General Placidus had been hunting the great-antlered, magnificent stag, the finest he’d ever seen, for three days now. He and several of his servants had followed it through a wooded valley to the side of a mountain late in the day, just a great storm blew in. The proud general gained the distinct impression that he was being taunted by this haughty stag, which seemed to be leading them onward, waiting, and then bounding out of range of their javelins as soon as he or his men would close in. Now the rain began pouring down, and day seemed to turn to night. Lightning began to flash all around, and the thunder was deafening. Still, the general could catch glimpses of the stag further up, higher up, waiting, but then always moving toward the top of this rocky mountain. He looked for his men, but couldn’t see them, shouted, but they could not have heard him through the downpour and the thunder. For all he knew, they may have been felled by the lightning already or fallen down the steep slopes. In the prime of his life after many conquests in the far-flung empire of his lord the Emperor, Placidus continued uphill, pulling himself up the rocky face hand over hand, feet finding slight purchase on the slick rock, the rain running off his cloak. With a flash of lightning just above, he sees the mighty stag standing on a jutting rock just above him, very close, looking down at him. A little more climbing, and he finds himself exactly where the stag was, on a roughly level area, next to a craggy peak. More flashes of lightning illuminate the scene, and he sees the stag looking back at him and bounding up the peak itself. Placidus roars and bounds forward himself, javelin at the ready, knowing the stag will have little chance of escape. Lightning strikes dangerously close all around the general, and yet he scrambles onward and upward. He can no longer see the stag. There, near the peak, he sees what seems to be a cleft in the rock, and a glow coming from within it. He supposes his men to have found a cave and set up a fire within, the lazy slaves. Still, a warm fire in a dry cave without lightning flashing all about would be welcome. Yet he wondered where the stag went, if not into this very cleft. He heads toward the cleft in the rock, and then notices the strange quality of the light, how it is steady and bright, like sunlight, not flickering like a fire. He proceeds out of the rain, entering the cave cautiously, but then stops in his tracks, dropping his javelin. There, inside, stands the stag, magnificent, mighty, bigger than any stag should be, with the finest antlers imaginable. Placidus, the fearless general, commander of Rome’s legions, is suddenly frightened, for between the mighty antlers of the great stag shines the image of a man on a cross. The great stag stands, noble, impassive, staring directly down at Placidus, who falls face-down in worship, striking his fists on the floor of the cave, weeping. He knows the Crucified One. He hears a mighty voice, loud as the thunder, and is paralyzed, nearly fainting in fear. It says, “You have hunted Me long enough, Placidus. Now you have found Me.”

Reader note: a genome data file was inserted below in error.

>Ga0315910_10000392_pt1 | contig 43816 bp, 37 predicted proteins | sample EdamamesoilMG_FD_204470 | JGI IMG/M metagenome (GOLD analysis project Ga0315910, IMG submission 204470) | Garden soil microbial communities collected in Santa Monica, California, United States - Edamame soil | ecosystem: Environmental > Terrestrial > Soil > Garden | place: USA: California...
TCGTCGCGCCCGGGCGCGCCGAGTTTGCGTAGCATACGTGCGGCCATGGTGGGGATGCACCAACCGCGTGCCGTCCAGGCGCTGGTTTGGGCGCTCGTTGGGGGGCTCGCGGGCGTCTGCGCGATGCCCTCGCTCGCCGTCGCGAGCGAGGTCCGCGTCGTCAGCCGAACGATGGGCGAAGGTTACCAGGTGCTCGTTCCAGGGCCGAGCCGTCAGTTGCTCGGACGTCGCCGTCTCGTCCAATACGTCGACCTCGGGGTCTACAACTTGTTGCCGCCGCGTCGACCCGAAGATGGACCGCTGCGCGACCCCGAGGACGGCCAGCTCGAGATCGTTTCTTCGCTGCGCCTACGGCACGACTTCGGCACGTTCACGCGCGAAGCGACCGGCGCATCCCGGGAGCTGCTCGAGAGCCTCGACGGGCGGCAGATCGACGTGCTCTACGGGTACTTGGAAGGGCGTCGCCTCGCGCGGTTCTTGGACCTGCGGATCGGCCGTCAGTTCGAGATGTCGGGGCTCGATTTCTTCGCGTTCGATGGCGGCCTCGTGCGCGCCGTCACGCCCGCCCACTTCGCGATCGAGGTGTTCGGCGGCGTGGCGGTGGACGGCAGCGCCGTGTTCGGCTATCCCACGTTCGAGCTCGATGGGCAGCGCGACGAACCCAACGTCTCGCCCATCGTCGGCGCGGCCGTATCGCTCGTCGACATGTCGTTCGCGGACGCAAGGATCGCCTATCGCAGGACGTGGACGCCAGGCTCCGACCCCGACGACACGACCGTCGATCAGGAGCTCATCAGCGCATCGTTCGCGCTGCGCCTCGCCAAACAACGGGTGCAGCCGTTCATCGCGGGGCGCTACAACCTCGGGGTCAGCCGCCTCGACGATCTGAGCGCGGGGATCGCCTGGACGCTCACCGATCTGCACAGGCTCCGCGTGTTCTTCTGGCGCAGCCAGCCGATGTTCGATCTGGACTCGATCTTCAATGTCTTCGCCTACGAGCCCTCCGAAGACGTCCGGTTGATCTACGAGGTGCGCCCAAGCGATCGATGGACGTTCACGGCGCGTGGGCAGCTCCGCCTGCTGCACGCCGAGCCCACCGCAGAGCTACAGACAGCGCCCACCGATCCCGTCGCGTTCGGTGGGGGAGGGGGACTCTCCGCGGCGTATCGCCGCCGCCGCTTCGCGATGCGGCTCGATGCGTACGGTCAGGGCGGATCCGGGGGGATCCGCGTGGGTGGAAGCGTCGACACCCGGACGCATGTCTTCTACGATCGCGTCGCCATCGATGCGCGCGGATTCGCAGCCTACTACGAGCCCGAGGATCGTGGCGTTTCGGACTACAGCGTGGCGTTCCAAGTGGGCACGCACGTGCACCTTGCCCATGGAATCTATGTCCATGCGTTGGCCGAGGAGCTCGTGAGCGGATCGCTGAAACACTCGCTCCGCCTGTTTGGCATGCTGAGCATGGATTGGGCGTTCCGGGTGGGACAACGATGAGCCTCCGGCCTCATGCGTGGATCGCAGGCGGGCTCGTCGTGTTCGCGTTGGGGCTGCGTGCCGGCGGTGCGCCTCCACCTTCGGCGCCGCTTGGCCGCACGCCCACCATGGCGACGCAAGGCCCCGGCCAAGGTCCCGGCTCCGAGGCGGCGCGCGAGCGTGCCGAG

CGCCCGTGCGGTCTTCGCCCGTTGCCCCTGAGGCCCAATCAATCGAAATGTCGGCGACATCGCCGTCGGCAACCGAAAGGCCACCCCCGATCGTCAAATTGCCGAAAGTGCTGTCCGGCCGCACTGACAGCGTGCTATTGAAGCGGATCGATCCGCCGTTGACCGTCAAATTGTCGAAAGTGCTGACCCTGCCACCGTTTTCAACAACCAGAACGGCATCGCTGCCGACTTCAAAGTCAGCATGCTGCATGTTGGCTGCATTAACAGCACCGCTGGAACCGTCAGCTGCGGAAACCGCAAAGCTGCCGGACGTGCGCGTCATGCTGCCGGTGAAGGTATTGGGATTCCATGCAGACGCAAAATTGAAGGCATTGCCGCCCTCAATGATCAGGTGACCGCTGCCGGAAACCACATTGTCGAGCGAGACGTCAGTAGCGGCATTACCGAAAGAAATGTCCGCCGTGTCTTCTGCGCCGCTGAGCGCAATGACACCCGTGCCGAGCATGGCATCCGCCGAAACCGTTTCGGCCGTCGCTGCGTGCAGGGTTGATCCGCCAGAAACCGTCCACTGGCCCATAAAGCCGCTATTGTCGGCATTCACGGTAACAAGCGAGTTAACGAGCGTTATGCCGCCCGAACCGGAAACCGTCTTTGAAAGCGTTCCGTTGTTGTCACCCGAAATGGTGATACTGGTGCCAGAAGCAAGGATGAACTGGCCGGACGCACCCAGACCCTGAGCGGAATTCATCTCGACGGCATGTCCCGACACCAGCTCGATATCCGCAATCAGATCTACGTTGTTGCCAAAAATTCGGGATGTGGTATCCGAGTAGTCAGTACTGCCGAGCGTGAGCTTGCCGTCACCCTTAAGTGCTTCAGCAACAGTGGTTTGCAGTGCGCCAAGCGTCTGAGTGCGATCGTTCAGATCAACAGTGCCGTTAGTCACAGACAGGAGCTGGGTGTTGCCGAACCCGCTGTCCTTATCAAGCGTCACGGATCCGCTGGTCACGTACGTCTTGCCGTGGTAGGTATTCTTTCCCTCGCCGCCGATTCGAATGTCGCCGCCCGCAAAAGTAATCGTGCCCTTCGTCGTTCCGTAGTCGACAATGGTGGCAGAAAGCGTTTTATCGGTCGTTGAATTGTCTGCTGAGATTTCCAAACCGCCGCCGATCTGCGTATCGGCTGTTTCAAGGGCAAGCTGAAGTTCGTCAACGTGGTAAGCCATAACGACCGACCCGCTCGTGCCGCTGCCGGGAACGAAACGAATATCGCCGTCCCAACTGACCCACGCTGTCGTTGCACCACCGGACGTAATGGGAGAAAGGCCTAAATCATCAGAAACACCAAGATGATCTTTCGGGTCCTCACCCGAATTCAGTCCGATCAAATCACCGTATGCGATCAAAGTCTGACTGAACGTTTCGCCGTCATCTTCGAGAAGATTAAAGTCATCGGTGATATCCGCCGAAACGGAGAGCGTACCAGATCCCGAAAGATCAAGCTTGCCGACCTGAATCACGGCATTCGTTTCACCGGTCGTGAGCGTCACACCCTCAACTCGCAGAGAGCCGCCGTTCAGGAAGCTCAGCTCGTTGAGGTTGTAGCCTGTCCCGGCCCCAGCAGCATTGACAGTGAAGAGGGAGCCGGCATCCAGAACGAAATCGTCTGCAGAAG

After his visionary conversion experience, the general Placidus and his family were soon all baptized as Christians, with him taking the baptismal name Eustachios, either late in the reign of Trajan or early in the reign of Hadrian. He gave most of his wealth away to help the poor. He and his family were martyred. The feast of St Eustachios, also known as St Eustathios and St Eustace, and his family, is 20 September. The place of his conversion, where he saw the vision of the stag, is called Mentorella, and is a place of pilgrimage.